BUDAPEST, Hungary (AP) — Nico Rosberg of Mercedes posted by far the fastest lap during the second practice session for the Hungarian Grand Prix on Friday.
Teammate Lewis Hamilton was unhurt after crashing sideways into a barrier of rubber tires, Mercedes said. Hamilton was able to drive the car back to the pit lane and later returned to the team garage after a medical checkup.
Mercedes said Hamilton's car would be fully stripped to be checked out, but jokingly noted it "appears to bounce rather well."
Hamilton, who set the pace in the morning practice, also had the fastest time before crashing at turn 11, about 13 minutes into the afternoon session. Rosberg quickly bettered Hamilton's mark with a time of 1 minute, 20.435 seconds, the only driver below 1:21.
"It was an impressive day for us, performance-wise," Rosberg said. "That doesn't necessarily mean we'll be in such a strong position tomorrow but it's very positive. The car is very quick, so a good start to the weekend."
Rosberg's time was already 1.585 seconds faster than last year's top qualifying time, achieved by Hamilton.
Red Bull's Daniel Ricciardo was second, 0.595 behind the championship leader, with Ferrari's Sebastian Vettel, the 2015 Hungaroring winner, finishing third.
"We are more or less where we expected to be," Ricciardo said. "We knew it would be close with Ferrari, so if we can keep our nose in front that would be nice."
Max Verstappen of Red Bull was fourth and Hamilton, despite completing only four laps before his accident, was fifth.
"Lewis was caught out by one of the new, unpainted kerbs ... resulting in quite a heavy impact with the barriers," said Paddy Lowe, the technical executive director for Mercedes. "The most important thing is that Lewis was unharmed despite the impact. There has been some damage to suspension and a few bodywork elements — but this will be easily fixed overnight."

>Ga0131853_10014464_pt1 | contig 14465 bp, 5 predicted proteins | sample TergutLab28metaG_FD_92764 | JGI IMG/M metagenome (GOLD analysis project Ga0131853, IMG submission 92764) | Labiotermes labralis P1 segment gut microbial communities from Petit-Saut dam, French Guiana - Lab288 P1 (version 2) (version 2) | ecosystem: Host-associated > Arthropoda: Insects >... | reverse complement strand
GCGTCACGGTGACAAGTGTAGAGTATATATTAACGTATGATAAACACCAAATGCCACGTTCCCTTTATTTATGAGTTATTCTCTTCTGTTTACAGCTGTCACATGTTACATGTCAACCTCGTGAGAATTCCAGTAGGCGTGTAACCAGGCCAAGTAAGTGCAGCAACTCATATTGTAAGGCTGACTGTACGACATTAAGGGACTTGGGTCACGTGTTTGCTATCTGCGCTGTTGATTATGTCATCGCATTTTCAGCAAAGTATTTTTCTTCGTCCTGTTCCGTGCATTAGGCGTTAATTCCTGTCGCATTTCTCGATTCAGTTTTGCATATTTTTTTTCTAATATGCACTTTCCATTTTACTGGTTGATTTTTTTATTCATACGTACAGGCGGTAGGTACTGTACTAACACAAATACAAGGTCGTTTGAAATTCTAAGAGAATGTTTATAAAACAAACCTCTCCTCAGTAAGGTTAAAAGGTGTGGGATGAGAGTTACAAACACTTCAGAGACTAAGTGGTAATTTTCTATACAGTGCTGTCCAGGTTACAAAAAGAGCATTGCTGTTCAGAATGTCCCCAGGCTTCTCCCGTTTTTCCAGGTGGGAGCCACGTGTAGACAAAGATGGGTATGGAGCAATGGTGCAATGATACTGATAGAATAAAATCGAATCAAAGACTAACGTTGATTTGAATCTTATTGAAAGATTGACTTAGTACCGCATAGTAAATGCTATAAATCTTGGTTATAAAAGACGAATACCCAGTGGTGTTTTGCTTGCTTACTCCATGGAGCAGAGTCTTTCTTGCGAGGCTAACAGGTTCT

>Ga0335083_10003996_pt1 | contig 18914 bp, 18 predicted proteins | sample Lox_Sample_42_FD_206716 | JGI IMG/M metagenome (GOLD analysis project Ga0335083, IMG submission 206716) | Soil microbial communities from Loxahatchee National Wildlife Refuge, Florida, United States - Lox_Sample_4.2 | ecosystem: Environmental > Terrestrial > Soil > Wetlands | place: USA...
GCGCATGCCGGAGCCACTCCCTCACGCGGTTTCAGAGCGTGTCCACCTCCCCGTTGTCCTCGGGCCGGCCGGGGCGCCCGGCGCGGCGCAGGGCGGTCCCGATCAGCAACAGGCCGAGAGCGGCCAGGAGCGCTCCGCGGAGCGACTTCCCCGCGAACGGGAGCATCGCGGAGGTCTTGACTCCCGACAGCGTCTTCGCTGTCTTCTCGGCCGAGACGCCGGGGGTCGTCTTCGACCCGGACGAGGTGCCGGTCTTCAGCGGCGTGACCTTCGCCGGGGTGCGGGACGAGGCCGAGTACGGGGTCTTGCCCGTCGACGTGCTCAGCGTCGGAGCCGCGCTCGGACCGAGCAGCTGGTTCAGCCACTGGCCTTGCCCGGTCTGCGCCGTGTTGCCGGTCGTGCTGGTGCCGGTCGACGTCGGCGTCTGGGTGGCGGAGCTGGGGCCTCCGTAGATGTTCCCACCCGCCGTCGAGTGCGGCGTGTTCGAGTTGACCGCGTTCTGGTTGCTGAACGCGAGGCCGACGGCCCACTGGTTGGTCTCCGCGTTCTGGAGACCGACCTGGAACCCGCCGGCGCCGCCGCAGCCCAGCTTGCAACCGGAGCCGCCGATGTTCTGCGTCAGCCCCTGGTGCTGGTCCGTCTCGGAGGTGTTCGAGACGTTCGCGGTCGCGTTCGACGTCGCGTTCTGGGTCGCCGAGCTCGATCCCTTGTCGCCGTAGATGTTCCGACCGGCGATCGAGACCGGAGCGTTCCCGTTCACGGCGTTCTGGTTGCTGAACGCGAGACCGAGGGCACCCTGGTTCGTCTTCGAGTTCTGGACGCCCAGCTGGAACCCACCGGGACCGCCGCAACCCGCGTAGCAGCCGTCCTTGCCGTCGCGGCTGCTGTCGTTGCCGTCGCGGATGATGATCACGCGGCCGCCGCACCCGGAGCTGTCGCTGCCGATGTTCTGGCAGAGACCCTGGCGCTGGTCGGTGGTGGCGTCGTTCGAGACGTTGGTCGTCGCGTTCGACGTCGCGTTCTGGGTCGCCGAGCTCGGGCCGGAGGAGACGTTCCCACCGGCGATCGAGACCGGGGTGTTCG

The Hungaroring is sporting a repaved track and pit lane while several kerbs have been added or upgraded, with track length remaining at 4.38 kilometers (2.72 miles).
Veteran drivers like Hamilton and Vettel did not appear keen on the changes before the practice sessions. By late Friday, however, most concerns seemed to have dissipated, Hamilton's mishap notwithstanding.
"The new track surface isn't massively different," said Ricciardo, who won here in 2014. "I was a little bit worried it would lose some of its character, but I think it's still much the same."
Team officials were also taking the changes in stride and even attributed the faster times to the new setup.
"We were pleasantly surprised. The track is quite smooth, the kerbs are quite good," said Pat Symonds, chief technical officer with Williams. "We're pretty happy with the work that's been done."
Symonds added that while there had been talk of blistering in the tires during a European F3 race on the Hungaroring in April on the changed track, "even the super-soft tires held up very well today."
Ferrari senior engineer Jock Clear said his team had enjoyed "reasonably comfortable" practice sessions with the tires.
"We had some fears and they've not really been founded today," Clear said. "The kerbs are smoother ... certainly the kerbs are making a difference on lap time."
At the same time, teams did complain about the longest-ever season of 21 races, including a globe-hopping stretch of six races in eight weeks at the end.
Williams' Symonds said 20 races had been considered the "tipping point" just a few years back and that employees were starting to prefer staying at team headquarters because of the race schedule's toll on family life.
"I think we're way past the tipping point," Symonds said. "We cannot ask our personnel to maintain the level of activity. Therefore, we're going to look at rotation."
Clear agreed with Symonds, saying that "people are just very tired" and the sport did not have the "luxury" of using substitutes.
Rosberg has 168 points halfway through the season, one point ahead of two-time defending world champion Hamilton. Mercedes has won nine of the first 10 races this season and 41 of the last 48.
Karel Janicek contributed to this report.